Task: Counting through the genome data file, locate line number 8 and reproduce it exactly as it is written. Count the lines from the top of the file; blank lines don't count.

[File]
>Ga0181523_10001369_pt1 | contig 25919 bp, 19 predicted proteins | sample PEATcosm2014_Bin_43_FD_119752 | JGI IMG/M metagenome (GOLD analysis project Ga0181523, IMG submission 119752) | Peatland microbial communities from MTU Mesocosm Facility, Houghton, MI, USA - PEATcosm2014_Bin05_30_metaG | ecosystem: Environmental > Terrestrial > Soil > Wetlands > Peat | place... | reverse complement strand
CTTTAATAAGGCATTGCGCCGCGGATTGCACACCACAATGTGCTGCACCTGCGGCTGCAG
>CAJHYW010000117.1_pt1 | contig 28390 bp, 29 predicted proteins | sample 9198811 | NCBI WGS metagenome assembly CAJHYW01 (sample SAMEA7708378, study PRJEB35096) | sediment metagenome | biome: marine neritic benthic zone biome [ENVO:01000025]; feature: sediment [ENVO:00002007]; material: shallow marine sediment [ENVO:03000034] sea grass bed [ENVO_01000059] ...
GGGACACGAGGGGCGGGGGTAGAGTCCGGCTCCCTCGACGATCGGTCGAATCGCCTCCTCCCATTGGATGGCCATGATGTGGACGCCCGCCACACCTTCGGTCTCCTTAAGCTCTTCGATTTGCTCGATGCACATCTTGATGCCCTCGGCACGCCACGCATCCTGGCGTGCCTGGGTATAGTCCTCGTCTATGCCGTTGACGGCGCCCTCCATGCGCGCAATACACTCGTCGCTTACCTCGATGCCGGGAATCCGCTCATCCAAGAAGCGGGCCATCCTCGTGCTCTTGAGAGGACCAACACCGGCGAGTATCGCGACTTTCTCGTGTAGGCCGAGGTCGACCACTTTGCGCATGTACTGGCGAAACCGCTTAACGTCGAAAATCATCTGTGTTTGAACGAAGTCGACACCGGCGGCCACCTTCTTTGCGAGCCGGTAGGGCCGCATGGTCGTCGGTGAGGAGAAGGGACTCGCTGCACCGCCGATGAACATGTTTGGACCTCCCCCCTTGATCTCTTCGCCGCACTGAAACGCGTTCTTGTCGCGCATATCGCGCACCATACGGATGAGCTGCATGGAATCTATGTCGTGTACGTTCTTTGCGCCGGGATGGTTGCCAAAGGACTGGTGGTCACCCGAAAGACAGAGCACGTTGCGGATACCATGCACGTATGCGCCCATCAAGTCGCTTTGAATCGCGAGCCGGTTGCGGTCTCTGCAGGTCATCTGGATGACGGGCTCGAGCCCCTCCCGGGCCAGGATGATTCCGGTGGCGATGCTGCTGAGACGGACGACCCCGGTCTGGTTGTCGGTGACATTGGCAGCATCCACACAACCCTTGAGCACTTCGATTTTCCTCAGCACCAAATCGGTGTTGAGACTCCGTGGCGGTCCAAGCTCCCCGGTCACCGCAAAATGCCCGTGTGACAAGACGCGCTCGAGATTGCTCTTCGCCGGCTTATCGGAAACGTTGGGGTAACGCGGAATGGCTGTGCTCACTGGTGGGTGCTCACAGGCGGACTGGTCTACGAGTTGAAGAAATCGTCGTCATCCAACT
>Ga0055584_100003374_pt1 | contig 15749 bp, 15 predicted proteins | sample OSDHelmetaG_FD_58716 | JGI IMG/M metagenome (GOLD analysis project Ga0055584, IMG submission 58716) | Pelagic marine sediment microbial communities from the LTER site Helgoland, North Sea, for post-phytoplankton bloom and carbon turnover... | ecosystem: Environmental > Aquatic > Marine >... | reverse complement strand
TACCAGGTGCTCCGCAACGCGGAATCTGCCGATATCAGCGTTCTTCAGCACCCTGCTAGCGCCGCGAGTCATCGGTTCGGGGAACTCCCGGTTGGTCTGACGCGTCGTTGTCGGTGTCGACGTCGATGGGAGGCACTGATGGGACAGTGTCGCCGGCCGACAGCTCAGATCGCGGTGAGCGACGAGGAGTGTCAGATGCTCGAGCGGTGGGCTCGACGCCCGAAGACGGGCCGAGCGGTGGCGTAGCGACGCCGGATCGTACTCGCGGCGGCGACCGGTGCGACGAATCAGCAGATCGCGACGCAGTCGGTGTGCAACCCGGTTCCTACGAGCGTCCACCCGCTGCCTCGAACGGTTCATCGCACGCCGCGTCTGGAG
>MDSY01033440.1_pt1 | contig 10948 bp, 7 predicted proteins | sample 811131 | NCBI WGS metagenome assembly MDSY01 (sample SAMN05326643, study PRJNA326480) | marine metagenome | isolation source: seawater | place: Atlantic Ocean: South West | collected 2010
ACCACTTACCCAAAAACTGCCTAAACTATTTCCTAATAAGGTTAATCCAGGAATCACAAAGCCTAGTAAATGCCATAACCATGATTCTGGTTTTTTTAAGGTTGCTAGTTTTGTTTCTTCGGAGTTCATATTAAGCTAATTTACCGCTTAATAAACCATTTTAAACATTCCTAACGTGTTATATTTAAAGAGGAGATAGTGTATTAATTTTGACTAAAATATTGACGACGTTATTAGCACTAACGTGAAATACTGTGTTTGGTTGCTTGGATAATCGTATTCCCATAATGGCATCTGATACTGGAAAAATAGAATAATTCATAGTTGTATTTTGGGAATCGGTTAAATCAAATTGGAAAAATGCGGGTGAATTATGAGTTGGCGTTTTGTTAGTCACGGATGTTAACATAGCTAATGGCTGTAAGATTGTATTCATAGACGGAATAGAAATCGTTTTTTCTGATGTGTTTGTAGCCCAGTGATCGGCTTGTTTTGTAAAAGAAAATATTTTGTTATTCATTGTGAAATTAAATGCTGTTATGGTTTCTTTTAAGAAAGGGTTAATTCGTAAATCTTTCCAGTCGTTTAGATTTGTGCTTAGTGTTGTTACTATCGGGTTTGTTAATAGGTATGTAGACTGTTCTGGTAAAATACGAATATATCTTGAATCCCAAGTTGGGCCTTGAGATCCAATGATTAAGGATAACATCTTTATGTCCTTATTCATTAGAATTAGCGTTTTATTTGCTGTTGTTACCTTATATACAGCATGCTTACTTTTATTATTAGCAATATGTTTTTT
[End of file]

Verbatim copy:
ACCACTTACCCAAAAACTGCCTAAACTATTTCCTAATAAGGTTAATCCAGGAATCACAAAGCCTAGTAAATGCCATAACCATGATTCTGGTTTTTTTAAGGTTGCTAGTTTTGTTTCTTCGGAGTTCATATTAAGCTAATTTACCGCTTAATAAACCATTTTAAACATTCCTAACGTGTTATATTTAAAGAGGAGATAGTGTATTAATTTTGACTAAAATATTGACGACGTTATTAGCACTAACGTGAAATACTGTGTTTGGTTGCTTGGATAATCGTATTCCCATAATGGCATCTGATACTGGAAAAATAGAATAATTCATAGTTGTATTTTGGGAATCGGTTAAATCAAATTGGAAAAATGCGGGTGAATTATGAGTTGGCGTTTTGTTAGTCACGGATGTTAACATAGCTAATGGCTGTAAGATTGTATTCATAGACGGAATAGAAATCGTTTTTTCTGATGTGTTTGTAGCCCAGTGATCGGCTTGTTTTGTAAAAGAAAATATTTTGTTATTCATTGTGAAATTAAATGCTGTTATGGTTTCTTTTAAGAAAGGGTTAATTCGTAAATCTTTCCAGTCGTTTAGATTTGTGCTTAGTGTTGTTACTATCGGGTTTGTTAATAGGTATGTAGACTGTTCTGGTAAAATACGAATATATCTTGAATCCCAAGTTGGGCCTTGAGATCCAATGATTAAGGATAACATCTTTATGTCCTTATTCATTAGAATTAGCGTTTTATTTGCTGTTGTTACCTTATATACAGCATGCTTACTTTTATTATTAGCAATATGTTTTTT